The fan, filter and a more efficient duct design were eventually added and the modern furnace came into existence. Many furnaces also have air conditioning systems connected to them.

Heat Pumps

Heat pumps are used for heating and cooling. Heat pump efficiency is measured in COP (Coefficient Of Performance) the higher the COP, the more efficient the unit.

Heat pumps work just like air conditioning units. They have all the same elements of an air conditioning system: compressor; condenser, evaporator and expansion device plus two additional features; the reversing valve and the crank case heater. This allows the heat pump to reverse the refrigerant flow so it can cool in the hot weather and heat in the cold weather.

Heat pumps do not work as efficiently in low temperatures, say below 25 degrees F to 30 degrees F. The manufacturers have long understood this and incorporate supplemental electric resistance coils in the system to help heat at low temperatures. These electric coils work with the compressor in the "normal" mode to help heat at low temperatures. If you switch to the "emergency" mode, only the electric coils heat and the compressor shuts off. Using the "emergency mode" is an expensive way to heat.

Frost sometimes builds up on the exterior coils in the cold months (around the compressor). This is normal. The heat pump will periodically reverse operations to remove the frost. This is called the defrost cycle. If an excessive amount of ice/frost builds up on the exterior coil there is a problem with the defrost cycle.

Most heat pumps are "air to air". That is the heat source and delivery are both air. Some heat pumps use water as the heat source and air as delivery, depending on whether they are heating or cooling. These are water to air heat pumps. Usually they use a pond, groundwater or a separate well for the heat source.

Like air conditioning systems, heat pumps should be serviced every two years. Homeowners must check the air filters every eight to ten weeks and clean or replace as needed. This is very important. Dirty filters reduce the systems performance, increase operating costs and dramatically shorten the compressors design life. Replacing compressors is very expensive.

It is also important to note that the air being delivered to the habitable rooms is at a lower temperature than most people are accustomed to. This is normal with a heat pump.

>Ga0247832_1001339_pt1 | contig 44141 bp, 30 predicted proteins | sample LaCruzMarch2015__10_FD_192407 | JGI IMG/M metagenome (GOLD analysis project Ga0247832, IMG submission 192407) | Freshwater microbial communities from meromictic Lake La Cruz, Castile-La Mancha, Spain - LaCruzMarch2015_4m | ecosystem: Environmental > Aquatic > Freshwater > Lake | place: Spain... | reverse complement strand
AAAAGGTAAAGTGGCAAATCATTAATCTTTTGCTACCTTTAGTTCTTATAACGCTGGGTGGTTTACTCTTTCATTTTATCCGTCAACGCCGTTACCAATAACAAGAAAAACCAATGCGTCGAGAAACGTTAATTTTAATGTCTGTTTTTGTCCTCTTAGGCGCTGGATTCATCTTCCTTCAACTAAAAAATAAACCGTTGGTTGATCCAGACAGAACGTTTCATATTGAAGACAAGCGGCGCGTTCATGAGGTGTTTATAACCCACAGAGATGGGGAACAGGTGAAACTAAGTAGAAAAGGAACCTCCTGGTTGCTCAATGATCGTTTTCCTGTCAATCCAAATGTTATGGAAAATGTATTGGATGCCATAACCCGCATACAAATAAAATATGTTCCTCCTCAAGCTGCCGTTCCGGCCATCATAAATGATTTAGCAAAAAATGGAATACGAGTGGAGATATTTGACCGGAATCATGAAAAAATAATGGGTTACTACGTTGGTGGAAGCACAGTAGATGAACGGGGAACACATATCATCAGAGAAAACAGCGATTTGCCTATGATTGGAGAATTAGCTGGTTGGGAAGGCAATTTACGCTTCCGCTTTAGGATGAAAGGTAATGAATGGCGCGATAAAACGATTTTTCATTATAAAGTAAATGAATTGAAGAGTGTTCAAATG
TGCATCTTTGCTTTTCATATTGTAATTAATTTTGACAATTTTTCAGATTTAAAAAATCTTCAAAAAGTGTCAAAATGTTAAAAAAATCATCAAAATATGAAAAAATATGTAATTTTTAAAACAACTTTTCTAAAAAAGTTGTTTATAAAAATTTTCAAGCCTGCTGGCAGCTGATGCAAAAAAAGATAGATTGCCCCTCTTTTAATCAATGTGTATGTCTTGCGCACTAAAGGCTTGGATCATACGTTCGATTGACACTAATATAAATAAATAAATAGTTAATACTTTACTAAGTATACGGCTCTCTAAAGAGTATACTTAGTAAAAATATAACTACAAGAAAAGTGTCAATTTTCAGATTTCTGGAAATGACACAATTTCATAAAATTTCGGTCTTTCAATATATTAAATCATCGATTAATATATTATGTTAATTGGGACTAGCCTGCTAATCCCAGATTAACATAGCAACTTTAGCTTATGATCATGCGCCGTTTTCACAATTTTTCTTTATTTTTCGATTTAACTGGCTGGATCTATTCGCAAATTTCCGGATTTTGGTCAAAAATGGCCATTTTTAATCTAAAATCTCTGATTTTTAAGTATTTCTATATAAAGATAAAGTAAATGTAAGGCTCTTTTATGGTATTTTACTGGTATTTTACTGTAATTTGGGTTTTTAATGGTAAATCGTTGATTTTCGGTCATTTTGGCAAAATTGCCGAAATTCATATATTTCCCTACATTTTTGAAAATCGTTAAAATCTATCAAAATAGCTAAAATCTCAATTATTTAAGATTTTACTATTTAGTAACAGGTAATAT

In order to receive the maximum efficiency from a heat pump system the thermostat should not be moved up or down more than about two degrees Fahrenheit at one time. This allows the compressor to do the work rather than the electric heat coils.

Hydro Air Systems

Hydro-air heating systems use water (hydro) and air to heat. A boiler produces hot water that is sent by a pump through piping to hot water coils in one or more air handling units. The fans in the air handling units pass air over the hot water coils creating warm air to heat the house. Once the water passes through the hot water coil, it cools somewhat and returns to the boiler to be reheated. After the warm air heats the room it cools somewhat and is returned to the air handling unit(s) to be reheated by the hot water coil(s). Hence, the air returned to the air handling unit(s) is called "return air". The air leaving the air handling unit(s) is called "supply air".

Although hydro-air heating systems have become popular in the last 10 years or so, they are not new. We inspected a large house built in 1905 that had an original hydro-air heating system. The current heat source was a gas-fired steam boiler. The original boiler was probably coal fired. There were steam coils in the ducts and air flowed by gravity across the steam coils to gain heat. There were no fans in this system. Consequently, this made the system slow to react and inefficient, but it did work.

Combustion Air